However, Darwin (1871), Craig (1943), Armstrong (1963), Hartshorne (1973) and Rothenberg et al. (2014) and others have given serious consideration to the idea that musical aesthetics can provide intellectual insights into avian evolution. Hartshorne (1958, 1973) considered bird song an “evolutionary anticipation of human music,” and used a six-dimensional rating system to quantify the “singing skill” of thousands of avian species according to the parameters: Loudness or carrying power, Scope (variety and complexity), Continuity (shortness of pauses in a standard performance), Tone quality (shown by narrow bands in a spectrogram), Organization or Order (Gestalt closure, musical coherence), and Imitative ability. Though Hartshorne's analyses were statistically rudimentary, his explicit goal was to relate “song-development” to biologically relevant factors such as behavioral context, plumage coloration, diet, and habitat (Hartshorne, 1973).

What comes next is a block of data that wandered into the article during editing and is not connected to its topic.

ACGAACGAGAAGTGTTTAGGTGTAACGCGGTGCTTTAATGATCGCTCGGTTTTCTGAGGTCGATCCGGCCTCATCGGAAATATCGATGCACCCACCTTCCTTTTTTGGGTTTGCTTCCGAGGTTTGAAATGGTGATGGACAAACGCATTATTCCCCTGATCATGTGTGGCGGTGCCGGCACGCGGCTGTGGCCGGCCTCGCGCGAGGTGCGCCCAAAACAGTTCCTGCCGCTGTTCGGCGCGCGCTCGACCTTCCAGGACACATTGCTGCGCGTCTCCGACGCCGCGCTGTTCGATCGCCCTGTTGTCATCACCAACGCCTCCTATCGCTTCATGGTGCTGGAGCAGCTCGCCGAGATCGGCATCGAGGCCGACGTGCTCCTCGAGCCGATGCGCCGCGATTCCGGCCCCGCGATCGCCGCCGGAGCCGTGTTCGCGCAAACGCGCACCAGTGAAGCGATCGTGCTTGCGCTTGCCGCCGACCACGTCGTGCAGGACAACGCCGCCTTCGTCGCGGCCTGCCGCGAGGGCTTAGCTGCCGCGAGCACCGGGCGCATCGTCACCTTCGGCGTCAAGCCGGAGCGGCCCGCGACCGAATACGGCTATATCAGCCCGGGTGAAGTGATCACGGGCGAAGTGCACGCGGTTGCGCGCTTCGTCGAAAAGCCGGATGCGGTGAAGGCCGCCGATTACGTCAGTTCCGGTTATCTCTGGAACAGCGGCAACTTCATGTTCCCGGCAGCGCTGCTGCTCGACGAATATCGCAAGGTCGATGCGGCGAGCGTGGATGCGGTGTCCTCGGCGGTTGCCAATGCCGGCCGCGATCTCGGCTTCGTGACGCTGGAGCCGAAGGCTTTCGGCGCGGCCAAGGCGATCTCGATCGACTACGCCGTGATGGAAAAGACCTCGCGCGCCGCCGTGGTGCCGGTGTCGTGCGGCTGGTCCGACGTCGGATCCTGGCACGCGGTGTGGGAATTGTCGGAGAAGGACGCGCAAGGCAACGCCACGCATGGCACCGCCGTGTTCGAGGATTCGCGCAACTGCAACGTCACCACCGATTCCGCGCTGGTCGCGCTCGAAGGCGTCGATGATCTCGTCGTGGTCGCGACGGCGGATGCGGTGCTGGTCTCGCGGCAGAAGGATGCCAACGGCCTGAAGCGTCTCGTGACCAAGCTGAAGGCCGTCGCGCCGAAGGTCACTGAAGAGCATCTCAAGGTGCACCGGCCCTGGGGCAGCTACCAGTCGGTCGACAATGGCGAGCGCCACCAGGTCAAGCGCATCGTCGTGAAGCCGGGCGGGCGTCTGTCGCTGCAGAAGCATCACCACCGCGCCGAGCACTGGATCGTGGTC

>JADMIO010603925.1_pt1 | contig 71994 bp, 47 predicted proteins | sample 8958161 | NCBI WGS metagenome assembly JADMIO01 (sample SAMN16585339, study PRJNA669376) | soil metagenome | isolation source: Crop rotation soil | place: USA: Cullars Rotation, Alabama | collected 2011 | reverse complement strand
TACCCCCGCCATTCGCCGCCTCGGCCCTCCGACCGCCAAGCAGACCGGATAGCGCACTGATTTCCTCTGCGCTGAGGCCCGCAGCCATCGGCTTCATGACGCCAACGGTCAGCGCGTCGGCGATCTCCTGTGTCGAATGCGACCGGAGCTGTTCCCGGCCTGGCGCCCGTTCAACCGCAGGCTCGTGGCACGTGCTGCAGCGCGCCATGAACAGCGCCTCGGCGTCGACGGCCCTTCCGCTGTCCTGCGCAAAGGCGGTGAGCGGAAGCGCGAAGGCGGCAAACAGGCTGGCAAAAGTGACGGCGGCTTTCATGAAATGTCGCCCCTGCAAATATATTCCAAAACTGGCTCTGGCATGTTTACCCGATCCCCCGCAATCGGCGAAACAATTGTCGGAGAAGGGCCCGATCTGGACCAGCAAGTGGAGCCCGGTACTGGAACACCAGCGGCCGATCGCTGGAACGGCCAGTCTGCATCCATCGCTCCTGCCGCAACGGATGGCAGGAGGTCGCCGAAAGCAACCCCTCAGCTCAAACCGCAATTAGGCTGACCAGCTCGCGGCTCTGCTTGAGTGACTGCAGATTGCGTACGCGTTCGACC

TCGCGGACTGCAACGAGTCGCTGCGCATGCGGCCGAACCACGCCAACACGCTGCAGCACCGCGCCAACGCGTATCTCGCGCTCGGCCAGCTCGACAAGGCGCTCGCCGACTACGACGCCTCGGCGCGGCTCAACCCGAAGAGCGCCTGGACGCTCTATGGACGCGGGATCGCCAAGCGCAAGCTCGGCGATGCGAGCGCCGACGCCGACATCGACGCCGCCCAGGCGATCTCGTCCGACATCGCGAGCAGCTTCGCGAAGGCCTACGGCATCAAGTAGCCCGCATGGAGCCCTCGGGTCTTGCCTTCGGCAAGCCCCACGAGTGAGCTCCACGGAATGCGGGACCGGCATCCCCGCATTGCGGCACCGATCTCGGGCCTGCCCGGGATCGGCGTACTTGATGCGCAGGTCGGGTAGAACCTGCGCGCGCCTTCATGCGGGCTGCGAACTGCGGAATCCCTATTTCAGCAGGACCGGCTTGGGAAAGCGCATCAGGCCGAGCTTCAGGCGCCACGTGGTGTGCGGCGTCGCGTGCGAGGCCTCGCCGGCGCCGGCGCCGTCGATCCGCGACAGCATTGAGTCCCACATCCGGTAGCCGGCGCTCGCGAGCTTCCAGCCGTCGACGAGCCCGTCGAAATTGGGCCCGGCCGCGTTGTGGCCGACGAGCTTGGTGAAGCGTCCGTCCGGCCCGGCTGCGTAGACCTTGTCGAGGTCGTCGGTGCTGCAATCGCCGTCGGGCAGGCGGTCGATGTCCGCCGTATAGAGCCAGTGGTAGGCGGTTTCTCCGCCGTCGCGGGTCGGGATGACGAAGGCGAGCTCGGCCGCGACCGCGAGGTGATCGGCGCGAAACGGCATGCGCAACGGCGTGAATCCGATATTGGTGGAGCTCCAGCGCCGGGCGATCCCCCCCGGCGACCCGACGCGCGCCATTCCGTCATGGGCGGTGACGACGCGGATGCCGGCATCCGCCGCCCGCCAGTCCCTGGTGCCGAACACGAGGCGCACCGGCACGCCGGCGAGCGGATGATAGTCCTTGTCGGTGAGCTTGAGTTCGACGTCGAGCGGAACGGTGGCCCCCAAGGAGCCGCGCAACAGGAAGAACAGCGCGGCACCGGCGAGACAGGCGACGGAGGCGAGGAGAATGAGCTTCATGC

Recently, several more investigations of bird song musicality have been conducted with new empirical rigor (Fitch, 2015). Doolittle et al. (2014) and Araya-Salas (2012) compared the frequency ratios used in Hermit Thrush (Catharus guttatus) and Nightingale Wren (Microcerculus philomela) song to common harmonic intervals used in Western tonal music, demonstrating convergence in the first case and its absence in the second. Using human subjects, Doolittle and Brumm (2012) found that synthesized versions of Musician Wren (Cyphorhinus arada) songs that preserved the original intervallic relationships between notes evaluated as more “musical” than songs with slightly deformed tonal relationships. Patel et al. (2009; see also Keehn et al., 2019) reported behavioral evidence of musical beat perception and synchronization in a Sulfur-crested Cockatoo (Cacatua galerita eleonora), the first description of such behavior in a non-human animal. In another rhythmicity study, Roeske et al. (2020) showed that Thrush Nightingale (Luscinia luscinia) rhythms, similar to many human ones, are categorical and centered around small ratios. Earp and Maney (2012) found when female White-throated Sparrows (Zonotrichia albicollis) in a reproductive state listened to song from male conspecifics, immediate early gene activity increased in every region of the mesolimbic reward pathway that shows differential response to music in its putative human homolog.